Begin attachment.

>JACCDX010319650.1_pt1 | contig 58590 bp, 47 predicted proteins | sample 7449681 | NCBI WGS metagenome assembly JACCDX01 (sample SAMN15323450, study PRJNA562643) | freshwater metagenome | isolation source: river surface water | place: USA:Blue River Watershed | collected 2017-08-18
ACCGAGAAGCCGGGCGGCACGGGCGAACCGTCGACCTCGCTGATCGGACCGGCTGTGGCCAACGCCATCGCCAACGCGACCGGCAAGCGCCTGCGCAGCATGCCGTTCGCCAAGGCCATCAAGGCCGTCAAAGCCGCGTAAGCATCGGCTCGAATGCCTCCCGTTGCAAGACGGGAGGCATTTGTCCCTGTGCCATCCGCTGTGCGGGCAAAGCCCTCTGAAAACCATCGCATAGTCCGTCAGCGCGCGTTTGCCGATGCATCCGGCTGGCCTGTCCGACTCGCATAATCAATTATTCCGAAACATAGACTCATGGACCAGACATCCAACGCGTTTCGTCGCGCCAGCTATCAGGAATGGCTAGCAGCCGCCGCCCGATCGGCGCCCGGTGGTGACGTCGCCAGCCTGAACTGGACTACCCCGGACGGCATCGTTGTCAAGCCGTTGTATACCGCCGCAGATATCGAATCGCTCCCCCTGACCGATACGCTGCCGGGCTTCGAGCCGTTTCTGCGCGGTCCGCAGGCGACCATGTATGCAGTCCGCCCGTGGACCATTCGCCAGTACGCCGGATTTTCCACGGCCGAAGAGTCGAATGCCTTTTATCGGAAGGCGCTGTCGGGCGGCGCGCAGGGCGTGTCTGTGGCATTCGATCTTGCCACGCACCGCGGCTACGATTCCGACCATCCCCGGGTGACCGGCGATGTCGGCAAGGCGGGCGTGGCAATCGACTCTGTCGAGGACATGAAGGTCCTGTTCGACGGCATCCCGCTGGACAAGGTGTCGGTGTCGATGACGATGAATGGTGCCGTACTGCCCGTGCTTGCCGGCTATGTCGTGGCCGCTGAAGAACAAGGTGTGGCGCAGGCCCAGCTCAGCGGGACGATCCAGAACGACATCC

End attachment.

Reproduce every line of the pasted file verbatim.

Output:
>JACCDX010319650.1_pt1 | contig 58590 bp, 47 predicted proteins | sample 7449681 | NCBI WGS metagenome assembly JACCDX01 (sample SAMN15323450, study PRJNA562643) | freshwater metagenome | isolation source: river surface water | place: USA:Blue River Watershed | collected 2017-08-18
ACCGAGAAGCCGGGCGGCACGGGCGAACCGTCGACCTCGCTGATCGGACCGGCTGTGGCCAACGCCATCGCCAACGCGACCGGCAAGCGCCTGCGCAGCATGCCGTTCGCCAAGGCCATCAAGGCCGTCAAAGCCGCGTAAGCATCGGCTCGAATGCCTCCCGTTGCAAGACGGGAGGCATTTGTCCCTGTGCCATCCGCTGTGCGGGCAAAGCCCTCTGAAAACCATCGCATAGTCCGTCAGCGCGCGTTTGCCGATGCATCCGGCTGGCCTGTCCGACTCGCATAATCAATTATTCCGAAACATAGACTCATGGACCAGACATCCAACGCGTTTCGTCGCGCCAGCTATCAGGAATGGCTAGCAGCCGCCGCCCGATCGGCGCCCGGTGGTGACGTCGCCAGCCTGAACTGGACTACCCCGGACGGCATCGTTGTCAAGCCGTTGTATACCGCCGCAGATATCGAATCGCTCCCCCTGACCGATACGCTGCCGGGCTTCGAGCCGTTTCTGCGCGGTCCGCAGGCGACCATGTATGCAGTCCGCCCGTGGACCATTCGCCAGTACGCCGGATTTTCCACGGCCGAAGAGTCGAATGCCTTTTATCGGAAGGCGCTGTCGGGCGGCGCGCAGGGCGTGTCTGTGGCATTCGATCTTGCCACGCACCGCGGCTACGATTCCGACCATCCCCGGGTGACCGGCGATGTCGGCAAGGCGGGCGTGGCAATCGACTCTGTCGAGGACATGAAGGTCCTGTTCGACGGCATCCCGCTGGACAAGGTGTCGGTGTCGATGACGATGAATGGTGCCGTACTGCCCGTGCTTGCCGGCTATGTCGTGGCCGCTGAAGAACAAGGTGTGGCGCAGGCCCAGCTCAGCGGGACGATCCAGAACGACATCC